Gad Elmaleh:His first film
First broadcast date
Interview with the comedian Gad Elmaleh while filming his first film "Hi cousin! " produced by the Algerian film-maker Merzak Allouache.
- Society and way of life / Migrations
- France - Centre and Ile-de-France - Paris
Gad Elmaleh: his first film
Co-produced by France, Algeria, Luxembourg and Belgium, the comedy Salut Cousin (Hey Cousin) by Algerian film-maker Merzak Allouache takes place in the working-class districts of northern Paris. Alilo, played by Gad Elmalein his first film role, arrives in France to see his cousin Mok, and helps him in a little drug dealing. Between chases and misunderstandings, the two young men from the same family but who have been brought up separated by a sea, get to know each other better. Salut Cousin examines the yawning cultural gap between a young Algerian and a young Frenchman with Algerian roots who knows nothing of his parents’ country. The events which punctuate the script draw them a bit closer.
Through these two characters, Merzak Allouache’s film – a film-maker who made his reputation with his first film Gatlato Omar (1976) – addresses not just the problems second generation immigrants have integrating into French society, but also the social pressure that exists in Algeria. In his portrait of these two cousins, the director interweaves the social problems which plague people on both sides of the Mediterranean. This wide gap between the manners, morals and way of life is illustrated by a sort of journey of initiation made by the innocent Alilo lost in the Parisian jungle. As for Mok, he seems to be the victim of every evil with which we habitually saddle second generation immigrants, such as petty crime and drugs.
Salut Cousin was released in cinemas in November 1996 having been presented at the Directors' Fortnight at the Cannes Film Festival. The comedy, Gad Elmaleh points out in this interview, is not a "beur" movie. Over the past ten years, and since the early films of Mehdi Charef and Rachid Bouchareb, this expression has become a sort of mantra used by journalists to describe any French film made by directors from North Africa or born of North African immigrant parents. But in the mid-1990s, the "beur" film was already out of fashion. With La Haine, Raï, Ma 6t va crack-er or Le Ciel, les oiseux….et ta mère, French cinema turned its eyes towards the suburbs, looking at problems which are no longer centred round ethnic identity but social. Salut Cousin is an illustration of this shift, since the film focuses, as usual with Merzak Allouache, on social issues more than issues of origin and belonging.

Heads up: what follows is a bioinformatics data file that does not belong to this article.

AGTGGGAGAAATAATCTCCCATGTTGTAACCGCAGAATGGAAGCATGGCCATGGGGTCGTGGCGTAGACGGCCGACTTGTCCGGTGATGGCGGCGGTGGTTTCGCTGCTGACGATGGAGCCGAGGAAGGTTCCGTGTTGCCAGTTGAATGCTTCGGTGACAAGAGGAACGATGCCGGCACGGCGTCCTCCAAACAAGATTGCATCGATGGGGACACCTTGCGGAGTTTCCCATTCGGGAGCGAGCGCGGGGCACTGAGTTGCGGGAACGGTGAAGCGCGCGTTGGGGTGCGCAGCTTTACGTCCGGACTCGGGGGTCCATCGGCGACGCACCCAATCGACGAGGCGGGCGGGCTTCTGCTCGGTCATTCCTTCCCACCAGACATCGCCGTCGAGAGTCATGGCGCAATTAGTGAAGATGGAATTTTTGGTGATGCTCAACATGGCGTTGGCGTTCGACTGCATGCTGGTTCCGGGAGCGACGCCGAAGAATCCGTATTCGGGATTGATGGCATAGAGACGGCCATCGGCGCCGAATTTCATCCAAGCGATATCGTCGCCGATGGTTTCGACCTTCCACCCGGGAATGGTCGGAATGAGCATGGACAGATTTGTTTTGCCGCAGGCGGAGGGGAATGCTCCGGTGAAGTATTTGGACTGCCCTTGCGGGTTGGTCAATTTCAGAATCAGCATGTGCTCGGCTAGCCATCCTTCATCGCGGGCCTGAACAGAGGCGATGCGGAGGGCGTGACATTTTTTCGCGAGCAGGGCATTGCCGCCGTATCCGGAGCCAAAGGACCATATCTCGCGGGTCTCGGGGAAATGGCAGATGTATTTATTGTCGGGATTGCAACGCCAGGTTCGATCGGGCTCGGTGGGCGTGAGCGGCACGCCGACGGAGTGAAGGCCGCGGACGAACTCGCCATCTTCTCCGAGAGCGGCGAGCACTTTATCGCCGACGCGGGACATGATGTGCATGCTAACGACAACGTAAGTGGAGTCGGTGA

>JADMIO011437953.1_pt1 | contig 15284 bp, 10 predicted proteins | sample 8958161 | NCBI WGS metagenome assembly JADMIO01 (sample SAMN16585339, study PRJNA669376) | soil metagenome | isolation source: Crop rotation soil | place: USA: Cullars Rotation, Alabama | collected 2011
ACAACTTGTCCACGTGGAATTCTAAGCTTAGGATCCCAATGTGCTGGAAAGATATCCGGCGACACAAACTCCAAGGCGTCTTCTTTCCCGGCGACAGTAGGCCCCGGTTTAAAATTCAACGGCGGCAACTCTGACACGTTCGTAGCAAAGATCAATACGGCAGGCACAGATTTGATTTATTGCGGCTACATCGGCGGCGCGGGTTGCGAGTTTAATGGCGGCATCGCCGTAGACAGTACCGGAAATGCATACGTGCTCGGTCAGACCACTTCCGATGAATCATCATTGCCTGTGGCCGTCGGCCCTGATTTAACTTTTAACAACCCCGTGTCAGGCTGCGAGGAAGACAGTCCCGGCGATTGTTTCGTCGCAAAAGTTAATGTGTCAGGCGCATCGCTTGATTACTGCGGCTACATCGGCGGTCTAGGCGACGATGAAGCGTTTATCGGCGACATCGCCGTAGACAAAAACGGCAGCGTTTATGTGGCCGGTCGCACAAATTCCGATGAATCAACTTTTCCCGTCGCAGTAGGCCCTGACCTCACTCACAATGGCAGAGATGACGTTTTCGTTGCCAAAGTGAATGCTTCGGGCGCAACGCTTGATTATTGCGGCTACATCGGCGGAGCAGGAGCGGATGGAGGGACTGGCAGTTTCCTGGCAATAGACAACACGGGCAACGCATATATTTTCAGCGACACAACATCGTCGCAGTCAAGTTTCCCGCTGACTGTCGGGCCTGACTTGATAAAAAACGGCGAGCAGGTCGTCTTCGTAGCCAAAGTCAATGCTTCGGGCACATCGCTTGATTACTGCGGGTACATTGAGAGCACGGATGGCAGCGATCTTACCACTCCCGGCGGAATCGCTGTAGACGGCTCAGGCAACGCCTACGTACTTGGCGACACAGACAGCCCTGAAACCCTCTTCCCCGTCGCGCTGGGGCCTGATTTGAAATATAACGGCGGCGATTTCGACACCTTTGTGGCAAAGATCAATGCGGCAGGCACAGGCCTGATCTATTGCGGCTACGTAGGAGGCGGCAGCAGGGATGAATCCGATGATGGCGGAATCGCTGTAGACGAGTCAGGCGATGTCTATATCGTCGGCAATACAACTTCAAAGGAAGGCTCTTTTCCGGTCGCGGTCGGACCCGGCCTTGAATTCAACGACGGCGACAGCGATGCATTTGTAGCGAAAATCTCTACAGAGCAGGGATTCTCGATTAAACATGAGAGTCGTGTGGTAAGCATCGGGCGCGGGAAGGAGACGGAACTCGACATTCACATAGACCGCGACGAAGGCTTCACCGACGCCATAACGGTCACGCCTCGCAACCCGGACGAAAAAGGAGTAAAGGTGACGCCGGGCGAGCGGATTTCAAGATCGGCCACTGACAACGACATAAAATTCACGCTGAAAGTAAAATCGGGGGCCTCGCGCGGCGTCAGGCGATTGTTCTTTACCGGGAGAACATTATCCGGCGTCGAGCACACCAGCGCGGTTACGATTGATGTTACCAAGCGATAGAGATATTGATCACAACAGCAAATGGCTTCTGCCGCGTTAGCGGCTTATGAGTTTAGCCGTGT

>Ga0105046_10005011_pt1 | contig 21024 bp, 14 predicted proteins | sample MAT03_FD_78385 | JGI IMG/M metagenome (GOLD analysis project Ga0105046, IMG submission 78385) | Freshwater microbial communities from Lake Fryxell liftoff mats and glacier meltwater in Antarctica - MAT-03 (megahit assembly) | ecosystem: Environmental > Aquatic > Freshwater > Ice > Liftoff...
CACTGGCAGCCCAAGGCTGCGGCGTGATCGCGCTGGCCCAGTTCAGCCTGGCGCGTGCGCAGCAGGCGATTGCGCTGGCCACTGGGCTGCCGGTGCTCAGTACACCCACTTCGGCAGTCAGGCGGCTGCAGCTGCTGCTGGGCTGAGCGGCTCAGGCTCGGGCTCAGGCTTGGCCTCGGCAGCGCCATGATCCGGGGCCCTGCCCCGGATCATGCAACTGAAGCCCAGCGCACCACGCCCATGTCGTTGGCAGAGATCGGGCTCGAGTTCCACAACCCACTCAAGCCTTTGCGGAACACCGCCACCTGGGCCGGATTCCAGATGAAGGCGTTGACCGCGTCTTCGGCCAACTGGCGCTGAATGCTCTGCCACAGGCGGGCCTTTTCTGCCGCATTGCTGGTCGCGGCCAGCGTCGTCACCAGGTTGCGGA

Although Salut Cousin gave the public the chance to discover Gad Elmaleh on the big screen, they had to wait until 2003 before he made his first big success in the cinema. For with less than 50,000 entries, the film never reached the large audience for which it was intended, partly because of the lack of an adequate cinema network in Algeria. It was with Chouchou, in which he worked again with Merzak Allouache, that Gad Elmaleh became a name in the cinema and for the general public. An Algerian filmmaker to whom the Moroccan comedian who triumphed in France owes much.
- Denise Brahimi, Cinémas d'Afrique francophone et du Maghreb, Éditions Nathan, Paris, 1999
- Cahiers du cinéma, Hors-série, février 2003
 Gad Elmaleh is a well-known French-Moroccan stand-up comedian